Posted in | Pollution | Green Products

Scientists Develop a Process that Removes CO2 from Coal-Burning Power Plant Emissions

Researchers at the Department of Energy’s Oak Ridge National Laboratory (ORNL) have created a process that eliminates CO2 from coal-burning power plant emissions just like how soda lime functions in scuba diving rebreathers.

This image shows CO2 being released by mild heating of the BIG-bicarbonate solid. The released CO2 gas is trapped in the orange balloon, while the released water vapors are trapped by condensation in the ice-cooled U-shaped tube. (CREDIT: Neil J. Williams and Erick Holguin)

Their work, reported in the journal Chem on January 31st, 2019, provides an alternative yet simpler approach for carbon capture and uses 24% less energy when compared to industrial benchmark solutions.

Soda lime, a solid off-white mixture of calcium and sodium hydroxides, is used to avoid the poisonous accumulation of CO2 gas in closed breathing environments such as submarines, scuba rebreathers, and anesthesia. The mixture behaves as a sorbent (a substance that collects other molecules), transforming into calcium carbonate (limestone) as it amasses CO2. The CO2 scrubber developed by ORNL team to treat CO2-rich flue gas emitted by coal-burning power plants basically works in the same way; however, it was not always their aim to advance carbon-capture technology.

We initially stumbled into this research by accident.

Radu Custelcean, Research Scientist, ORNL.

Radu Custelcean is also the senior author of the study.

Recently, Custelcean and his group “rediscovered” a class of organic compounds known as bis-iminoguanidines (BIGs), which were first described by German researchers during the end of the 20th century and recently became famous for their potential to selectively bind anions (negatively charged ions). The researchers recognized that the potential of compounds to unite and separate anions could be applied to bicarbonate anions, which resulted in the development of a CO2-separation cycle with the help of an aqueous BIG solution.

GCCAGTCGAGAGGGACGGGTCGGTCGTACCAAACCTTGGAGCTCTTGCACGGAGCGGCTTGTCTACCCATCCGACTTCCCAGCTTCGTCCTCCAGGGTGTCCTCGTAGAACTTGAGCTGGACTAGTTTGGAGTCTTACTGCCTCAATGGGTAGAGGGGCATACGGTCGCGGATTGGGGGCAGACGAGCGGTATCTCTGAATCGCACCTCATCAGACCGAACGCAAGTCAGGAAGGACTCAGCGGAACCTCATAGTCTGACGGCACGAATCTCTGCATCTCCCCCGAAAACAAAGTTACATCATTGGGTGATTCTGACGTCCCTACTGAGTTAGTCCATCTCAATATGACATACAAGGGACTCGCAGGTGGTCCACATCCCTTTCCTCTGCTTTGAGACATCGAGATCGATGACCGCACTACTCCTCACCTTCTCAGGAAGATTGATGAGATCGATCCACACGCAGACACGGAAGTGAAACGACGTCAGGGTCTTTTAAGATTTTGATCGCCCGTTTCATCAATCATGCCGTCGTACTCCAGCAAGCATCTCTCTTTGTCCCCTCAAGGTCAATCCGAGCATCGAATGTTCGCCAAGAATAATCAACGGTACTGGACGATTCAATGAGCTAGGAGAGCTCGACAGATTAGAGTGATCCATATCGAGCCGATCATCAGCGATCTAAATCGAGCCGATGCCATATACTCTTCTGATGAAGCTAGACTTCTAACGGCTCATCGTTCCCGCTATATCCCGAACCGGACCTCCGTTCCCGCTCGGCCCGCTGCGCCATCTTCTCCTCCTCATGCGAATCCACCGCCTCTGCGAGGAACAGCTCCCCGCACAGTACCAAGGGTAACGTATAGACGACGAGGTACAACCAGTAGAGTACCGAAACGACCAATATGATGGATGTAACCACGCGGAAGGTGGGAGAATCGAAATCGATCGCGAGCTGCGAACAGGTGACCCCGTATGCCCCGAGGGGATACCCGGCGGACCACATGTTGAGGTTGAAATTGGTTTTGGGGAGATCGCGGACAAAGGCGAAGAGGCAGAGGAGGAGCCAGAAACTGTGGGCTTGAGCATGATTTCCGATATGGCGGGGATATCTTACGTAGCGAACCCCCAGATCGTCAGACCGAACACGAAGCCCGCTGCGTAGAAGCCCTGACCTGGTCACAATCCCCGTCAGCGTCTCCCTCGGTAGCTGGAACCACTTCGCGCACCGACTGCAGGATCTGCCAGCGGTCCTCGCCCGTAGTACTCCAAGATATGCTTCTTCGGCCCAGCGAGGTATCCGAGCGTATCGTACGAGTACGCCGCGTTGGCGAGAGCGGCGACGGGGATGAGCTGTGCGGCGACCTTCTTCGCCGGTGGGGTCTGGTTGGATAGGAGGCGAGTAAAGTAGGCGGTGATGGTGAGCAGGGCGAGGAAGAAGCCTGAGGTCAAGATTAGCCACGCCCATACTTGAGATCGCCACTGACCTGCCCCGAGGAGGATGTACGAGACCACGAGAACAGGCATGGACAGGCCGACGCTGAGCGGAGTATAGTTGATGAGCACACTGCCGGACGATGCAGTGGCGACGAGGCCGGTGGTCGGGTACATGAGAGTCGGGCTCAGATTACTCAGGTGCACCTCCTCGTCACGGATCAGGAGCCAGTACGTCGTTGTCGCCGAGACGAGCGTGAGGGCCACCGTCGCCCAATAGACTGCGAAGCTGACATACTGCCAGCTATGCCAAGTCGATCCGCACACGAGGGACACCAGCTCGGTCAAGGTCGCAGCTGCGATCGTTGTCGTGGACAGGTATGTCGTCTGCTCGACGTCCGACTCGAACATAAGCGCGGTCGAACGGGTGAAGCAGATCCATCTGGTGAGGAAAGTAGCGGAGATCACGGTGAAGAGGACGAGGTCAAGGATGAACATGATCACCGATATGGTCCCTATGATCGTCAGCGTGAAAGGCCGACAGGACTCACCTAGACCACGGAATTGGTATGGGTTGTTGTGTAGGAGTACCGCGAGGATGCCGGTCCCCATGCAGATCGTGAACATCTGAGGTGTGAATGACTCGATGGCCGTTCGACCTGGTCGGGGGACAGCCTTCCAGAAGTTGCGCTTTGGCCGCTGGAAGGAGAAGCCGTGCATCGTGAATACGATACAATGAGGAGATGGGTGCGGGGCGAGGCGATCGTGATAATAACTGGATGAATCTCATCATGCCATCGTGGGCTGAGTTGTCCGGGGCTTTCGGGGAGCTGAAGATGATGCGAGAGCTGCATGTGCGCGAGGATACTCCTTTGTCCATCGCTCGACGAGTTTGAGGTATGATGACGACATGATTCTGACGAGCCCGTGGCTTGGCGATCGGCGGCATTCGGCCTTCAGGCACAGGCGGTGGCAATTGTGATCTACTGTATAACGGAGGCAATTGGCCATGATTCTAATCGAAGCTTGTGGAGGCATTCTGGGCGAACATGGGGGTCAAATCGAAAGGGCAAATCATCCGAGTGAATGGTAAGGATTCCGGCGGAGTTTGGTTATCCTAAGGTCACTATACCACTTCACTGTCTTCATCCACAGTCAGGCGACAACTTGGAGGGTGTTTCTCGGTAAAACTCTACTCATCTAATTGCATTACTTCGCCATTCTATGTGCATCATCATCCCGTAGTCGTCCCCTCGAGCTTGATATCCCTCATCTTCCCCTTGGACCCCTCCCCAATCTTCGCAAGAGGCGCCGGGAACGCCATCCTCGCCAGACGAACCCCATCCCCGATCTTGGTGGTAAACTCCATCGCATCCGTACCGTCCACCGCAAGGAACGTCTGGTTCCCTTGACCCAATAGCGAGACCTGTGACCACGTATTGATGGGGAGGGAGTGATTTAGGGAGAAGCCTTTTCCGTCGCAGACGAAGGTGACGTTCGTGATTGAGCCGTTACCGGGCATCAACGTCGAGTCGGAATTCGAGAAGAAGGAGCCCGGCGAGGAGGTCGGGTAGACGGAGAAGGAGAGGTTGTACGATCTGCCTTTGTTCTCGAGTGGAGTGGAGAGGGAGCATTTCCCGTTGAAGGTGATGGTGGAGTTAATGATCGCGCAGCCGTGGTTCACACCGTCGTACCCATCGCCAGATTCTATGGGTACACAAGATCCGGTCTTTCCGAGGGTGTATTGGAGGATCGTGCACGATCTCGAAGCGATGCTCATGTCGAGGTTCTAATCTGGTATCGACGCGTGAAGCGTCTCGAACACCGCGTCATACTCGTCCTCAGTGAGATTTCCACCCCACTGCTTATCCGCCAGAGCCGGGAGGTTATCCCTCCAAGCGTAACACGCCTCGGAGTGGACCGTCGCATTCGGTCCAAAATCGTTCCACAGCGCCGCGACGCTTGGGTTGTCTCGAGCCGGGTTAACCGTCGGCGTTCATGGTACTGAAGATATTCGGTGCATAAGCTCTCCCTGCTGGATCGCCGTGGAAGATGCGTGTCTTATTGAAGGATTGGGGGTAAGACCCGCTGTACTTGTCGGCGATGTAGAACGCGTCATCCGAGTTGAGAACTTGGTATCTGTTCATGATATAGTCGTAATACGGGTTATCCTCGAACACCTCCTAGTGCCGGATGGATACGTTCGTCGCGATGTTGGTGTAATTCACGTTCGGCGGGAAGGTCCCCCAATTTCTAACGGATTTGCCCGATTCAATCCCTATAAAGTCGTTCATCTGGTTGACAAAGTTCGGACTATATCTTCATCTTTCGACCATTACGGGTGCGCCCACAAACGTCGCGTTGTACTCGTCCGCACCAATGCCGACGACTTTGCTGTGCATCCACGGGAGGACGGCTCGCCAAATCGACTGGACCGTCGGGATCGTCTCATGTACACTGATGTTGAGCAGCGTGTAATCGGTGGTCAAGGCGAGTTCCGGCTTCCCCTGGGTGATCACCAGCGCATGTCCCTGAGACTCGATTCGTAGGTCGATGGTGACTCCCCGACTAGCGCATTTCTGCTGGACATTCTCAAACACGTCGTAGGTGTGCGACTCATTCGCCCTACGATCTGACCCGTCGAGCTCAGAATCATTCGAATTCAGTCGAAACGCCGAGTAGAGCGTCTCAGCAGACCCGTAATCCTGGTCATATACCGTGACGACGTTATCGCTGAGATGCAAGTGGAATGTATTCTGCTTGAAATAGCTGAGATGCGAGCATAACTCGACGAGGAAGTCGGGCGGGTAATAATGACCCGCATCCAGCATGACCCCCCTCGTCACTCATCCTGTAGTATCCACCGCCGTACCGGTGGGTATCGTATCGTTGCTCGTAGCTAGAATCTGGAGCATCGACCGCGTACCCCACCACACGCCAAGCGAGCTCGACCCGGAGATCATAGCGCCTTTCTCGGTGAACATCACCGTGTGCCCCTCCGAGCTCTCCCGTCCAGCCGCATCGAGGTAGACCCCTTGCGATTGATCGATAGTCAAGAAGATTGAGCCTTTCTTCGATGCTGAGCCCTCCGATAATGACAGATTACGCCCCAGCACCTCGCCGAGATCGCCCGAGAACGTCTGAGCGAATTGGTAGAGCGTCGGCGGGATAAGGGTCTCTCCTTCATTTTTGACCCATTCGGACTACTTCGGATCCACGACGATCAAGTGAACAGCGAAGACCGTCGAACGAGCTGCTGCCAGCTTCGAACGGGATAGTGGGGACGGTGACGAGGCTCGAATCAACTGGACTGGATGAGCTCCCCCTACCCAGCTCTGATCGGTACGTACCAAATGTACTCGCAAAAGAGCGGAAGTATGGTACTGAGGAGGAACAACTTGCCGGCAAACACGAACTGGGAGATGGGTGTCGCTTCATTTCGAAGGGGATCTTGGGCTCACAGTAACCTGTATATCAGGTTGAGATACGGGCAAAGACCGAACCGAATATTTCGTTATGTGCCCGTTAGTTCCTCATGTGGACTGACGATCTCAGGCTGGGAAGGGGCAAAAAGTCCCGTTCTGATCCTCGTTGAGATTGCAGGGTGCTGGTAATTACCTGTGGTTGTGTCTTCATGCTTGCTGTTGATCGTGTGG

Their carbon-capture technique enables the flue gas to be bubbled through the solution, making CO2 molecules to bind to the BIG sorbent and crystallize into a kind of organic limestone. This solid can subsequently be filtered out of the solution and heated at 120 C to eliminate the CO2 so it can be sent to permanent storage. After that, the solid sorbent can be dissolved in water and reused in the process for quite long.

Modern carbon-capture technologies have major faults. Most of them use liquid sorbents, which evaporate or decompose and over 60% of regeneration energy should be spent to heat the sorbent. The technology developed by ORNL team overcomes these challenges since their method involves capturing CO2 as a crystallized bicarbonate salt and releasing it from the solid state rather than heating a liquid sorbent. Their twist on carbon capture needs 24% less energy when compared to industrial benchmark sorbents. Additionally, the team observed nearly no sorbent loss following 10 consecutive cycles.

The main advantage of our ‘organic soda lime’ is that it can be regenerated at much lower temperatures and with significantly less energy consumption compared to inorganic scrubbers. The lower energy required for regeneration is expected to significantly reduce the cost of carbon capture, which is critical considering that billions of tons of CO2 need to be captured every year to make a measurable impact on the climate.

Radu Custelcean, Research Scientist, ORNL.

Although the process is still in its initial stages, Custelcean and his colleagues hope that it will be finally scalable. However, the approach indeed has an obstacle to combat with—its comparatively low CO2 capacity and absorption rate, which arise from the restricted solubility of the BIG sorbent in water.

We are currently addressing these issues by combining the BIG sorbent with traditional sorbents, such as amino acids, to enhance the capacity and absorption rate,” says Custelcean. “We are also adjusting the process so it can be applied to CO2 separation directly from the atmosphere in an energy-efficient and cost-effective way.”


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